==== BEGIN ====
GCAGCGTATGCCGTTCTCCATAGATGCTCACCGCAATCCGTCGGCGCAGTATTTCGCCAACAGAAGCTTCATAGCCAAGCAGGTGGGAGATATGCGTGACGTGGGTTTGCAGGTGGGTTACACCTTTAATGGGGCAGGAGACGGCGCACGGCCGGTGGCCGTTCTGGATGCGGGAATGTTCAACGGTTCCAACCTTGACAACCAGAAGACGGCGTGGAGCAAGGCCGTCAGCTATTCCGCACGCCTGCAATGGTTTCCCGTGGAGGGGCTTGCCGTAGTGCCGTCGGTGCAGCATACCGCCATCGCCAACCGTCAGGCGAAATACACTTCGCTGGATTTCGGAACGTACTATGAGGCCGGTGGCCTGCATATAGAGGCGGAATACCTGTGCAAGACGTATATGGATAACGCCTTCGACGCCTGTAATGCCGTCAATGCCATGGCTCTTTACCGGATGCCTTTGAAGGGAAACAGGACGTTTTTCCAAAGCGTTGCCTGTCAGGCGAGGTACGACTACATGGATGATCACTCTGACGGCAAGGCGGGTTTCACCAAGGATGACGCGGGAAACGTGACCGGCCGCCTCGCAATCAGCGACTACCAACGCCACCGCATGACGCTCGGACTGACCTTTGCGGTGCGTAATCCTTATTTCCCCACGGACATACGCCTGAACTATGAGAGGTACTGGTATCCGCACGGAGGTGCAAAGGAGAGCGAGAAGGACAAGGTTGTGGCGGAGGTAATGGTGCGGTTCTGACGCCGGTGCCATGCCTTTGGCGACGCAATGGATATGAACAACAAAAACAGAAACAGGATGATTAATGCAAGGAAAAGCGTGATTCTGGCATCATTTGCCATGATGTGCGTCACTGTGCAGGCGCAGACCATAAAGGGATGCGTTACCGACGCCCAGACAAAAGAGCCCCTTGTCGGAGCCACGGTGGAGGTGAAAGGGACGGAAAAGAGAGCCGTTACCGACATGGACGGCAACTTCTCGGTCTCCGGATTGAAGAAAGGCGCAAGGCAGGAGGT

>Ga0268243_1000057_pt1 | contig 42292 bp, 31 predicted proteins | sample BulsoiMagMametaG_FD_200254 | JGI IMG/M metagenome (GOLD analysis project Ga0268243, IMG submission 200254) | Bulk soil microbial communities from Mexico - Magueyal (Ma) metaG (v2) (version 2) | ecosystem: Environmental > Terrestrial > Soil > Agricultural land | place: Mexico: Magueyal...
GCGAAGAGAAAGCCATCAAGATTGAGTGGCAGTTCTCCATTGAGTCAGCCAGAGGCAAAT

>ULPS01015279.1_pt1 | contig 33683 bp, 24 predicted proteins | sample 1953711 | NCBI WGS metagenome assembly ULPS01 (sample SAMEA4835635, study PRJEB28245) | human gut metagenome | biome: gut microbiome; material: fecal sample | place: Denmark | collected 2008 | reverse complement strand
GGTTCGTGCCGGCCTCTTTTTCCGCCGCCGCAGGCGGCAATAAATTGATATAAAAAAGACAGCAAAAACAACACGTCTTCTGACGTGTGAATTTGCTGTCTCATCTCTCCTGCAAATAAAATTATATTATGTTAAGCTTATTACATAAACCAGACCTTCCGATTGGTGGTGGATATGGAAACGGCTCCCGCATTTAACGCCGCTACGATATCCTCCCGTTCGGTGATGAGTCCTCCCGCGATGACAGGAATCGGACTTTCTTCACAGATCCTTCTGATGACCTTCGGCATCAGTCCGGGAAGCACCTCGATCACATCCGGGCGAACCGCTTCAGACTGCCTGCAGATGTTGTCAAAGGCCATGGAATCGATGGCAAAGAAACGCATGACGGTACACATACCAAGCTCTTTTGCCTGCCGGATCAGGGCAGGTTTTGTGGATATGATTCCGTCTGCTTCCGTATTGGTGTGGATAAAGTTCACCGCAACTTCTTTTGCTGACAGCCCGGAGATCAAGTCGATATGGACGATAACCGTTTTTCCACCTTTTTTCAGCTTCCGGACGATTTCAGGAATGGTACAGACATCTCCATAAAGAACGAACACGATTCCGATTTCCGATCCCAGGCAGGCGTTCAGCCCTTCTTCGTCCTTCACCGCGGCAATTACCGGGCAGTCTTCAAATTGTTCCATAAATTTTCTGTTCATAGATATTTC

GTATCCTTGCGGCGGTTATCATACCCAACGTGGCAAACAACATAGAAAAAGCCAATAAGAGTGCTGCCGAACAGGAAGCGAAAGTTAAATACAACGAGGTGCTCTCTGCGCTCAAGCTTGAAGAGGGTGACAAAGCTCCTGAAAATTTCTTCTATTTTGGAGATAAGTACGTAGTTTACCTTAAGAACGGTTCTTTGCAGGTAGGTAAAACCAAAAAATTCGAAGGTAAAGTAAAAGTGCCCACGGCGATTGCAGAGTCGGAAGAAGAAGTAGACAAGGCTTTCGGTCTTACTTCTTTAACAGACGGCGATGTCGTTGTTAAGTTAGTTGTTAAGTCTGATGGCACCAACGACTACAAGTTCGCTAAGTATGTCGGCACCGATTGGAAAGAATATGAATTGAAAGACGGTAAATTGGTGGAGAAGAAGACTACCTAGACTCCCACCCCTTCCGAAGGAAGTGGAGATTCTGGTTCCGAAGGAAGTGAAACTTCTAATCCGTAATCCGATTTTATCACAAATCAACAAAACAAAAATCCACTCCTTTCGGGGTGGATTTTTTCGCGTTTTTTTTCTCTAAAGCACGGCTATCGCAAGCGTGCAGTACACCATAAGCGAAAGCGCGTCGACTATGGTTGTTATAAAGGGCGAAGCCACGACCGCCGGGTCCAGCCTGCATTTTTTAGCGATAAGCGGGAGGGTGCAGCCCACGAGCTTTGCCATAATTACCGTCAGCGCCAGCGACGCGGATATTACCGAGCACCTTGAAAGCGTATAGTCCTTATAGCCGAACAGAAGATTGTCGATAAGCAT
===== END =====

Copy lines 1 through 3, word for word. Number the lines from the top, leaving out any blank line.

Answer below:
GCAGCGTATGCCGTTCTCCATAGATGCTCACCGCAATCCGTCGGCGCAGTATTTCGCCAACAGAAGCTTCATAGCCAAGCAGGTGGGAGATATGCGTGACGTGGGTTTGCAGGTGGGTTACACCTTTAATGGGGCAGGAGACGGCGCACGGCCGGTGGCCGTTCTGGATGCGGGAATGTTCAACGGTTCCAACCTTGACAACCAGAAGACGGCGTGGAGCAAGGCCGTCAGCTATTCCGCACGCCTGCAATGGTTTCCCGTGGAGGGGCTTGCCGTAGTGCCGTCGGTGCAGCATACCGCCATCGCCAACCGTCAGGCGAAATACACTTCGCTGGATTTCGGAACGTACTATGAGGCCGGTGGCCTGCATATAGAGGCGGAATACCTGTGCAAGACGTATATGGATAACGCCTTCGACGCCTGTAATGCCGTCAATGCCATGGCTCTTTACCGGATGCCTTTGAAGGGAAACAGGACGTTTTTCCAAAGCGTTGCCTGTCAGGCGAGGTACGACTACATGGATGATCACTCTGACGGCAAGGCGGGTTTCACCAAGGATGACGCGGGAAACGTGACCGGCCGCCTCGCAATCAGCGACTACCAACGCCACCGCATGACGCTCGGACTGACCTTTGCGGTGCGTAATCCTTATTTCCCCACGGACATACGCCTGAACTATGAGAGGTACTGGTATCCGCACGGAGGTGCAAAGGAGAGCGAGAAGGACAAGGTTGTGGCGGAGGTAATGGTGCGGTTCTGACGCCGGTGCCATGCCTTTGGCGACGCAATGGATATGAACAACAAAAACAGAAACAGGATGATTAATGCAAGGAAAAGCGTGATTCTGGCATCATTTGCCATGATGTGCGTCACTGTGCAGGCGCAGACCATAAAGGGATGCGTTACCGACGCCCAGACAAAAGAGCCCCTTGTCGGAGCCACGGTGGAGGTGAAAGGGACGGAAAAGAGAGCCGTTACCGACATGGACGGCAACTTCTCGGTCTCCGGATTGAAGAAAGGCGCAAGGCAGGAGGT

>Ga0268243_1000057_pt1 | contig 42292 bp, 31 predicted proteins | sample BulsoiMagMametaG_FD_200254 | JGI IMG/M metagenome (GOLD analysis project Ga0268243, IMG submission 200254) | Bulk soil microbial communities from Mexico - Magueyal (Ma) metaG (v2) (version 2) | ecosystem: Environmental > Terrestrial > Soil > Agricultural land | place: Mexico: Magueyal...
GCGAAGAGAAAGCCATCAAGATTGAGTGGCAGTTCTCCATTGAGTCAGCCAGAGGCAAAT